"Enough, and As Good" of What?, 81 Northwestern University Law Review 417 (1987)
John Stick's article does a double reverse loop-the-loop on John Rawls and Robert Nozick, purporting to show that each really thinks the same way as the other on a range of important theoretical subjects. It is a fascinating piece for three reasons, quite aside from its extraordinary imaginativeness: (1) it has as much to say about John Locke as about Rawls and Nozick; (2) it is in part utterly sensible and correct; and (3) in the remainder, it is stubbornly perverse.
Point (3) comes to bear in large part in the article's second half, where Stick attempts to turn Nozick into Rawls. He makes the surprising argument that even under a Nozickean (or neo-Lockean) conception of entitlements, we should arrive at Rawls' more-or-less redistributive "difference principle." This tour de force is, I believe, Stick's main object in writing the article. Indeed, one might think that this part of the paper is but a thin cover for what looks like Stick's own ruminations on property, and most particularly on the debt supposedly owed by Lockean appropriators (the "haves") to the nonappropriators (the "have nots").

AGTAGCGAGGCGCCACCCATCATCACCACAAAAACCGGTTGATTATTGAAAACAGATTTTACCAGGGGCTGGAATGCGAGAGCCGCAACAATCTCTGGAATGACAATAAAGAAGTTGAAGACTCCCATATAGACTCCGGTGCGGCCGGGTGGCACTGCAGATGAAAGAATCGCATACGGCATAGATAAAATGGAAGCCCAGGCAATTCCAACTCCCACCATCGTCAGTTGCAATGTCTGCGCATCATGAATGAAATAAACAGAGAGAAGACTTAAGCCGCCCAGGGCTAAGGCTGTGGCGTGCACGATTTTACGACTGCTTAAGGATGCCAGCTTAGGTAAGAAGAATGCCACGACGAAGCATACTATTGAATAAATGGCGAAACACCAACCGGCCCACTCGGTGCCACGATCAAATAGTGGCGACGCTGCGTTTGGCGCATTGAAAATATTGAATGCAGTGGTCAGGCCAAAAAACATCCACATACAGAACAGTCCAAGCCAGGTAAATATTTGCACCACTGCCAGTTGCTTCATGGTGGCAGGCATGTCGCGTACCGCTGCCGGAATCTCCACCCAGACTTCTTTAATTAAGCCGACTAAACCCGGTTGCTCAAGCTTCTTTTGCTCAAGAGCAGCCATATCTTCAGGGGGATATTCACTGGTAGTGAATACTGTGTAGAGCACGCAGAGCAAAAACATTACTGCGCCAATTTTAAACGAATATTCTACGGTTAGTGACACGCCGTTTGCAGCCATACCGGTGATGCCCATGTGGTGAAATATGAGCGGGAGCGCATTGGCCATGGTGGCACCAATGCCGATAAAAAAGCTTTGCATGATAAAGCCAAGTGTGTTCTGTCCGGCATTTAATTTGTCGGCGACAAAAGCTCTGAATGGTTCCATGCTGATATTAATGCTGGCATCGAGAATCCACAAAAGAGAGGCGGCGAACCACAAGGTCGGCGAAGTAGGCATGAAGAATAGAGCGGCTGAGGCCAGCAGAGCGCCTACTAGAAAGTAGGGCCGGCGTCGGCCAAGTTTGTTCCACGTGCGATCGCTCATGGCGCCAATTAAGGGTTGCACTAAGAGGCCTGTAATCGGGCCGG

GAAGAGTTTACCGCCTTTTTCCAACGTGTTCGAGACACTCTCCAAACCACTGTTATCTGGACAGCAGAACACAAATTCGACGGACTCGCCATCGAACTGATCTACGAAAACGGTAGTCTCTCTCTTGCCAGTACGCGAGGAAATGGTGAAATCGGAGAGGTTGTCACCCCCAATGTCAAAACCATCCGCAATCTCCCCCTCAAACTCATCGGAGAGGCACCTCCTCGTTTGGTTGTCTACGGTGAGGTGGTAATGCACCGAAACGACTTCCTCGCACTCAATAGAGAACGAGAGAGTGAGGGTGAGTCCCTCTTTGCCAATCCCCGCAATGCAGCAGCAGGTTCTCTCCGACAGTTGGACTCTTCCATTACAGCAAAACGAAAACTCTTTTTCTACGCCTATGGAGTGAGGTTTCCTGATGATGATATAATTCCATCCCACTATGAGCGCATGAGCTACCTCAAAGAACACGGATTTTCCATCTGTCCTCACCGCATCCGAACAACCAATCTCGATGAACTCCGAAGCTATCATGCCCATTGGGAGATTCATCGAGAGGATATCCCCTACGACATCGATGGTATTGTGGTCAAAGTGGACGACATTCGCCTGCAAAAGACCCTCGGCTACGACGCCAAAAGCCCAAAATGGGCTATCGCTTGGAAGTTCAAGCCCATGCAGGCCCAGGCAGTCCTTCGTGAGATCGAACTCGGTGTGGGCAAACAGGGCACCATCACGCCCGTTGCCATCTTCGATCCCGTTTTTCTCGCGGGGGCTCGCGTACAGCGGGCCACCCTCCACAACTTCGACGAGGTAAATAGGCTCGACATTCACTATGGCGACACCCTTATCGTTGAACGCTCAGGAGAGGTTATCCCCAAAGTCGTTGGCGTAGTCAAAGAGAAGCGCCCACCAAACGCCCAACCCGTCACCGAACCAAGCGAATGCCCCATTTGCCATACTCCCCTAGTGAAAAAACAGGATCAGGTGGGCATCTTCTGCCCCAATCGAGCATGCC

I will thus concentrate on the second half of the paper, but I am going to begin with a character that shows up as a critic of the first half. Who is the critic? Why, who else but the Rational Utility Maximizer, or as I shall call her, RUM. RUM thinks, to put it briefly, that Stick is not thinking enough about the total goodies that will be available to our society, or about the incentives we need to get that total to its maximum.
Date of Authorship for this Version
Rose, Carol M., ""Enough, and As Good" of What?" (1987). Faculty Scholarship Series. 1827.